The U.S. and Mexico are launching a new program to monitoring vehicles between borders of the two countries. They are also creating a cross-border group to develop strategies for stopping the smuggled guns and drugs, officials said Thursday.

As the Obama administration promises a crackdown on the illegal U.S. weapons trade that supplies the drug cartels, Mexico is acknowledging shortcomings on its side of the 2,000 miles border.

“More meetings are needed to develop plans to bring warring drug cartels under control along the border,” said Eduardo Medina-Mora , the Mexican Attorney General.

He said, “Today, passenger vehicles really enter without being inspected, Mexico checks only 10 percent of the 230,000 vehicles that cross the border each day, Mexico will check more closely on outgoing vehicles for drugs and money.”

Medina-Mora also said there had about 1,600 drug-related killings in Mexico in the first quarter of 2009, about 25 percent less than the last quarter of 2008. The government says violence has decreased in border cities like Ciudad Juarez after thousands of additional army troops were sent there earlier this year.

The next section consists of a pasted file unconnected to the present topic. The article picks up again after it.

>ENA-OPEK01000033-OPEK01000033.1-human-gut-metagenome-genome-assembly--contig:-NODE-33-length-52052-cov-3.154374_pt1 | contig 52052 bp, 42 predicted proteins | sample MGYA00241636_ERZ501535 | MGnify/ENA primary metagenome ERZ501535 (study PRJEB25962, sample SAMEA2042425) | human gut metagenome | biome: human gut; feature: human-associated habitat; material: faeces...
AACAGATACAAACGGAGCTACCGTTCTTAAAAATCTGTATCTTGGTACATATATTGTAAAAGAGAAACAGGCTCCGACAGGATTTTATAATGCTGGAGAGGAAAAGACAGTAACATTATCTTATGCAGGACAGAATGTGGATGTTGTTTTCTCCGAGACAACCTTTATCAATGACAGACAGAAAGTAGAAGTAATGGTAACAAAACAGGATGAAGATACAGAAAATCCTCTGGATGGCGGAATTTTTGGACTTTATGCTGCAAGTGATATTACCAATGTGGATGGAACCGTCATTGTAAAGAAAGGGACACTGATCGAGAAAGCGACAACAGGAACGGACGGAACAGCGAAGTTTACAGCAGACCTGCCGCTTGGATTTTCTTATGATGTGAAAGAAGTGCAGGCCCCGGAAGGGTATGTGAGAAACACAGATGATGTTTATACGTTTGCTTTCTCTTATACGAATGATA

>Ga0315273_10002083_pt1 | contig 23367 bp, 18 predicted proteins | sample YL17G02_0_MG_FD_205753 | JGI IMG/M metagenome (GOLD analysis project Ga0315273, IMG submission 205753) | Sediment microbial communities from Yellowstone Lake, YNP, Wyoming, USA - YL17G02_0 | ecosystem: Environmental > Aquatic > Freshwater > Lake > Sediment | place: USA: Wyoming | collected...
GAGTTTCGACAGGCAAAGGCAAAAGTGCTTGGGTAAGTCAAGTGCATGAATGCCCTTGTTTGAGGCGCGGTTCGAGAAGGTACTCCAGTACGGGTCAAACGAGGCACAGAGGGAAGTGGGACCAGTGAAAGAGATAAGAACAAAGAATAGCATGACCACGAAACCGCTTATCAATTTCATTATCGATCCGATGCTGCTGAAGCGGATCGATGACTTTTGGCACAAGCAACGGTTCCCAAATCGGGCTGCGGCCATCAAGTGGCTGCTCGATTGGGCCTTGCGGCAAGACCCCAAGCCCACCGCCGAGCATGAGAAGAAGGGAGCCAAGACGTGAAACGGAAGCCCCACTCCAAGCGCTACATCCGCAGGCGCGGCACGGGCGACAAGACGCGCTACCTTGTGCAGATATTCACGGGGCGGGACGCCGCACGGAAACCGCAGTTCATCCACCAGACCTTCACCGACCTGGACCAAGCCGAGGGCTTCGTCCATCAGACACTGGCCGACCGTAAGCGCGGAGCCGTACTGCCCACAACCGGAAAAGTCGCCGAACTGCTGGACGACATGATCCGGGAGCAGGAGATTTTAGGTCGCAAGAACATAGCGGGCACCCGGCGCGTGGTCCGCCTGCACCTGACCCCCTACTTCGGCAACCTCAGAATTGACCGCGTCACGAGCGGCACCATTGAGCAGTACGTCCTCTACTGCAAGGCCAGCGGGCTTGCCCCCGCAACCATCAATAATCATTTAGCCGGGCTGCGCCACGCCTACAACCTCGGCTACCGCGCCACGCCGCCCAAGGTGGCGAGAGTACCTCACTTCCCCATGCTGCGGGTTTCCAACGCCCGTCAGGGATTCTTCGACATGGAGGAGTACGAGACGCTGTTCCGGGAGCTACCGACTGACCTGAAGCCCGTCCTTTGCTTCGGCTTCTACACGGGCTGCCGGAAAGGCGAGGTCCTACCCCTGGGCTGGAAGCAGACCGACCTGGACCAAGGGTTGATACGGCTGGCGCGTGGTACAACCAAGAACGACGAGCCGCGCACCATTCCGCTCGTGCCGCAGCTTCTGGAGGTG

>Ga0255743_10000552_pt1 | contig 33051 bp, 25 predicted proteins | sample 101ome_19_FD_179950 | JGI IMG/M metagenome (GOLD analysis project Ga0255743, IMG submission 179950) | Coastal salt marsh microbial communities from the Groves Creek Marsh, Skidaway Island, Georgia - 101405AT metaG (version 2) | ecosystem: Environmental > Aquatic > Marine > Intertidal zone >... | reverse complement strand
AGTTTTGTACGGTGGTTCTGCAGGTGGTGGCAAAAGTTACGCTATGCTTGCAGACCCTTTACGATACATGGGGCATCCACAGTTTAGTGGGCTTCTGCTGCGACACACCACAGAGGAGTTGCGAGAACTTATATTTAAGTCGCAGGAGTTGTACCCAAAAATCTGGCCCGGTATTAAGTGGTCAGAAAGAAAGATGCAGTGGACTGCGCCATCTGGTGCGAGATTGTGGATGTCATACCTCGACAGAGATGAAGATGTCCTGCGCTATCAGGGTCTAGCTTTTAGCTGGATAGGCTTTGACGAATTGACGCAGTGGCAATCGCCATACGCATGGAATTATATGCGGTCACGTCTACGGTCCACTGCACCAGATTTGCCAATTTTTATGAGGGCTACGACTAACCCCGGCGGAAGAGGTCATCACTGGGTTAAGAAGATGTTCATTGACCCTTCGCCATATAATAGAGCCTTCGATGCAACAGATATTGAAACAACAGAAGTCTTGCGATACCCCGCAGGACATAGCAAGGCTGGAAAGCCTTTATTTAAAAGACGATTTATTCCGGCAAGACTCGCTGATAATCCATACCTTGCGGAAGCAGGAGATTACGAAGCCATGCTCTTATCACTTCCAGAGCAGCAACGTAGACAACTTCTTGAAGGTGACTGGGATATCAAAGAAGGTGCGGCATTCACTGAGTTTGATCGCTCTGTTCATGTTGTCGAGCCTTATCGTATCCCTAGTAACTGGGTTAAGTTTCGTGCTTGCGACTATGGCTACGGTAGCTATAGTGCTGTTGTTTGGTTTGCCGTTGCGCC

“We have to do more to reduce demand for drugs in addition to beefing up border inspections north of the border.”, said Janet Napolitano, the U.S. Homeland Secretary Janet Napolitano.

The U.S. Bureau of Alcohol, Tobacco, Firearms and Explosives recently reported that up to 95 percent of guns seized at scenes of drug violence in Mexico can be traced to U.S. commercial sources.

Between 2005 and 2008, U.S. Customs and Border Protection agents seized 831 weapons along the southwest border.

Until recently, the U.S. did not regularly inspect southbound vehicles, and the Mexicans didn't scan the license plates of cars coming into the country. That were the prime concerns, Mexican officials said.

The U.S. will use border surveillance technology to track vehicles crossing the border and flag those making frequent trips. Additional X-ray machines and drug sniffing dogs are being deployed at border crossings to help detect weapons shipments.